Holy Thursday

The Holy Gospel for Maundy Thursday is… NOT about the Sacrament of the Altar.

Or is it?

While it isn’t the institution of the Sacrament, Jesus washing the disciples feet is all about Holy Communion.  You can read it after the jump, or click here to listen.

The audio has several points clarified that aren’t in the manuscript.

It seems strange that on the day when we celebrate the institution of the Sacrament of the Altar, we don’t hear the Gospel reading of the institution of the Sacrament.  We hear the words in the Epistle reading, but not the story around it, as we do in Matthew, Mark and Luke.  The Gospel reading itself is from John, the only of the evangelists NOT to include the institution narrative.

Instead, we hear what happened immediately after the institution of the supper.  After dinner – that is, after the supper – Jesus gets up, takes off his outer garment grabs a towel, and begins washing the disciples feet – a task reserved for the lowliest of servants.

Jesus showing the disciples the love he has for them, and the love that we are to have for each other.

Not really what we normally think of as sacramental imagery.  Except that it is.  Jesus tells Peter – unless I wash you, you have no part in me.  Must be washed by Jesus – A baptism sort of thing.

As for the Sacrament of the Altar, Jesus is giving a sermon on the effect and benefit of the sacrament.

How so?  We learn the benefits of the eating and drinking in the small catechism, Forgiveness, life and salvation.  So, we get accustomed to thinking of the sacrament as a purely internal sort of thing.  After all, Paul says, let a man examine himself.  The forgiveness, life and salvation is given to me.  The words “for you” require all hearts to believe.  Since our sinful nature doesn’t want to love God or others, it’s easy for us to get so wrapped up in the sacrament that we forget it is not just a personal thing.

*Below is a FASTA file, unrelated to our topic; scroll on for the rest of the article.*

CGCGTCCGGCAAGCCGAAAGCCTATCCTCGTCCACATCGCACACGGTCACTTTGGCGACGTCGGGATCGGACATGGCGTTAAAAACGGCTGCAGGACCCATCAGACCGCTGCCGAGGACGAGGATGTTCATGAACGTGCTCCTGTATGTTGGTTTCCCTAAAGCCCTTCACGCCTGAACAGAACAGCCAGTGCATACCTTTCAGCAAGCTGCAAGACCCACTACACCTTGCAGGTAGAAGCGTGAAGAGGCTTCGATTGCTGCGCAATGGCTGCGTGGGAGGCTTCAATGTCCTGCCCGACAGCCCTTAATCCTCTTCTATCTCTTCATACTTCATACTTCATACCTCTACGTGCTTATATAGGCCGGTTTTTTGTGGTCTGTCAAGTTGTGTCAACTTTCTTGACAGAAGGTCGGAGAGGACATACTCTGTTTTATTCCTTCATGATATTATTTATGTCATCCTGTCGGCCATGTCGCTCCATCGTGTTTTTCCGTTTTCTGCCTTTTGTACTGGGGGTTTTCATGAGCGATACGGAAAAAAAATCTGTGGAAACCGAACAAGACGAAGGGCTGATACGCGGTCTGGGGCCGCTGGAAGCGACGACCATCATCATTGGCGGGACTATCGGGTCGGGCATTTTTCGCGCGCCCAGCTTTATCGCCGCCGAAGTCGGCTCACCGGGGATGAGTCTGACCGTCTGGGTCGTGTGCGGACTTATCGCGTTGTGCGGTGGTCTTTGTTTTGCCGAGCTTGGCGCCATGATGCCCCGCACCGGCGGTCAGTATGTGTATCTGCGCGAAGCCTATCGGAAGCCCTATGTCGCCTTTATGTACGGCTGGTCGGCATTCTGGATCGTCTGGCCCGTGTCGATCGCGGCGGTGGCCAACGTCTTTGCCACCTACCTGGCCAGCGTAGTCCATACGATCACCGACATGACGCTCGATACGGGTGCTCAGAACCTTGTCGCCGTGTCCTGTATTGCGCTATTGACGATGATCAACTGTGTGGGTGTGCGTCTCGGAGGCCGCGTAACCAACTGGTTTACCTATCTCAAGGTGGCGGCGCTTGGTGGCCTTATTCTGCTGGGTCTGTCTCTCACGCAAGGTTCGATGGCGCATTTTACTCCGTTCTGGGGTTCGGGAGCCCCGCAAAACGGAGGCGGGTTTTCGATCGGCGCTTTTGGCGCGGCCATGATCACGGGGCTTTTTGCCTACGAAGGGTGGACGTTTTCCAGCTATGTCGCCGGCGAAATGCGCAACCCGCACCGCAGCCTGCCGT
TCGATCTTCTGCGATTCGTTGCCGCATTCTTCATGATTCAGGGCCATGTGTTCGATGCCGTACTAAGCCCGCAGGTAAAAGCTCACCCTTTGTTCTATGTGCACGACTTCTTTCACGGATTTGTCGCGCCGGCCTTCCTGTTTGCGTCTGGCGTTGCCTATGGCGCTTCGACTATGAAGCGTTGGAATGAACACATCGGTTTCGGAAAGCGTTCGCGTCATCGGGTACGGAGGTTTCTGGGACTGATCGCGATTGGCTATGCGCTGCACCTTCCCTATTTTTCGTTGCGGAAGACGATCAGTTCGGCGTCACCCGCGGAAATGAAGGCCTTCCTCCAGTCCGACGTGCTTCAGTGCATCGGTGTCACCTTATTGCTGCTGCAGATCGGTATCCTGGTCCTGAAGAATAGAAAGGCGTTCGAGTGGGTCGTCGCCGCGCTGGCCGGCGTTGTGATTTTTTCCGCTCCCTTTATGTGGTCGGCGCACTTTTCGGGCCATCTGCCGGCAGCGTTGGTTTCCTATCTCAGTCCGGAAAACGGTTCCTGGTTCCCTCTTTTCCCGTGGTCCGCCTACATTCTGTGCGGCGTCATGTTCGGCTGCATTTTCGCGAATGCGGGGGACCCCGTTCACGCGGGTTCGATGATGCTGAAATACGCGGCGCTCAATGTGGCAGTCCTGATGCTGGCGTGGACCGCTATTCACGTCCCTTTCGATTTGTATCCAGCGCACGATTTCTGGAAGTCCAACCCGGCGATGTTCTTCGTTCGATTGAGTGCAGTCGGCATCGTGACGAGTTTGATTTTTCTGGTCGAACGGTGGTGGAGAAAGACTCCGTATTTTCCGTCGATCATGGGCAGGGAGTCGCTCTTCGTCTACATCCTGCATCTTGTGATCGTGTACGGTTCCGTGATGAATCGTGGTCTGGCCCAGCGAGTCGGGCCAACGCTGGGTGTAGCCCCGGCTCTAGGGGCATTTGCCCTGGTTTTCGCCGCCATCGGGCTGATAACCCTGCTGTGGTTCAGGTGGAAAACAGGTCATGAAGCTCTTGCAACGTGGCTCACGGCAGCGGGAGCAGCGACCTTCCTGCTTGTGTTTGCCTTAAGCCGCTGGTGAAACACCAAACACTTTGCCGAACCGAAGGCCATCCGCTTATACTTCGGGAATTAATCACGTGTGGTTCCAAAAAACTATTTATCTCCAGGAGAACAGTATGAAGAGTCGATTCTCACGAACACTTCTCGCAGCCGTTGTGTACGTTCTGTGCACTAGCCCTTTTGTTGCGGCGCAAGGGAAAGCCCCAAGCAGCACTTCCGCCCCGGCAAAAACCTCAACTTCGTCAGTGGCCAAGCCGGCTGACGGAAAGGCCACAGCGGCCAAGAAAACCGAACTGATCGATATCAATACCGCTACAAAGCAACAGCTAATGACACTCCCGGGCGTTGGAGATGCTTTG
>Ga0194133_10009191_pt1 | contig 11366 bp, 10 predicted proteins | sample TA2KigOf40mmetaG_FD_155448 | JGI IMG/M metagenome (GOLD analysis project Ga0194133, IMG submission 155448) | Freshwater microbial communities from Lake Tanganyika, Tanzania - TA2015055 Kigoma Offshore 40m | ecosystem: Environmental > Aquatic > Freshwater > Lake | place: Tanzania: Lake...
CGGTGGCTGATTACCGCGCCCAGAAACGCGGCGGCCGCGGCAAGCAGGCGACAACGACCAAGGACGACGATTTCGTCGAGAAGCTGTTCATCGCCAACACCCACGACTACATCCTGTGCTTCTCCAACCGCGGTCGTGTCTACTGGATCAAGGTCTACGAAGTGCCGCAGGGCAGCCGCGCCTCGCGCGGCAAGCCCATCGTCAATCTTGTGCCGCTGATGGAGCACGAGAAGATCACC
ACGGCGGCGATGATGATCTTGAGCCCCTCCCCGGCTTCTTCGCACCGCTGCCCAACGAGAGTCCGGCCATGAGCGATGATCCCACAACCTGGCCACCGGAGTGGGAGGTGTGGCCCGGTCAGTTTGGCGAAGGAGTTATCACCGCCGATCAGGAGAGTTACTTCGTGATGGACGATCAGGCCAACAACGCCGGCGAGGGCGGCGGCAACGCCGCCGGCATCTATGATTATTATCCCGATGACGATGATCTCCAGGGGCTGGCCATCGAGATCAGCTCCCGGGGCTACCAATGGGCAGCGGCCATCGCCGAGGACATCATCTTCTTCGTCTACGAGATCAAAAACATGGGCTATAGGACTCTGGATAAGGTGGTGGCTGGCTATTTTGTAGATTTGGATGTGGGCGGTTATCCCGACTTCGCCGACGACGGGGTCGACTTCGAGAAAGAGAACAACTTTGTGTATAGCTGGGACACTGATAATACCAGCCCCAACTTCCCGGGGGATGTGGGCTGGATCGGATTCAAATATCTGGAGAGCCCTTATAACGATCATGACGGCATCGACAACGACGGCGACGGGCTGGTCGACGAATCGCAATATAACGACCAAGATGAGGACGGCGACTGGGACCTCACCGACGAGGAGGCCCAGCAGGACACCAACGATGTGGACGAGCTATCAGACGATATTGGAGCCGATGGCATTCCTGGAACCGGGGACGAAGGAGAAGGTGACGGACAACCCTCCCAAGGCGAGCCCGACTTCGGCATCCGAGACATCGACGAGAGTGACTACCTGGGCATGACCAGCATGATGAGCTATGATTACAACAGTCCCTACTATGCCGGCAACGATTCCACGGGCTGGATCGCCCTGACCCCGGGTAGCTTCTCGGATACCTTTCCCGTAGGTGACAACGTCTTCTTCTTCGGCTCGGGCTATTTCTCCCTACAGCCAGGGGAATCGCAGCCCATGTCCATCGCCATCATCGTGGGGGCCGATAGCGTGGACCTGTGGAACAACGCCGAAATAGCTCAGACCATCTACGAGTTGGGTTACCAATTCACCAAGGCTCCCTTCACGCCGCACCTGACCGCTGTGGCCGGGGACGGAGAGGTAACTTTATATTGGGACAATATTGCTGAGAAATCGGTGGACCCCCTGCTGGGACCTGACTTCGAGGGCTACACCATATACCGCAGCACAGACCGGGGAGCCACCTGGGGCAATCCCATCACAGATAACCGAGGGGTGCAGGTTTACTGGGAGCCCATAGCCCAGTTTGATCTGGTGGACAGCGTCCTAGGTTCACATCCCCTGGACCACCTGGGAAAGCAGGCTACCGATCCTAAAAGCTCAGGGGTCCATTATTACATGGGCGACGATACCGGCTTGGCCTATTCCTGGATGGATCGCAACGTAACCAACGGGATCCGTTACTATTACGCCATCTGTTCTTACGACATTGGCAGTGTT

Paul : As often as you eat the bread and drink the cup, you proclaim the Lord’s death till he comes…

Luther’s Post communion prayer “We give thanks to You, almighty God, that You have refreshed us through this salutary gift, and we implore You that of Your mercy You would strengthen us through the same in faith toward You and in fervent love toward one another…” This prayer puts the sacrament firmly in the realm of joint activity.  First, that we would all be strengthened in faith toward God, second that we would be strengthened in love toward one another.  That takes another to be strengthened in love towards.  The most common name in English for the Sacrament of the Altar is “Holy Communion.”  A communion – joining together in Christ.

It isn’t a coincidence that, as John relates the final words that Jesus says to his disciples before being betrayed and crucified, Jesus says, “love one another.”  Not a coincidence that this occurs immediately following the institution of the Blessed Sacrament.  One of the appendices to Luther’s Small catechism is questions drawn up by Dr. Luther for those who intend to go to the sacrament.  Question 18 “Finally, why do you wish to go to the sacrament? That I may learn to believe that Christ, out of great love, died for my sin, and also to learn from him to love God and my neighbor.”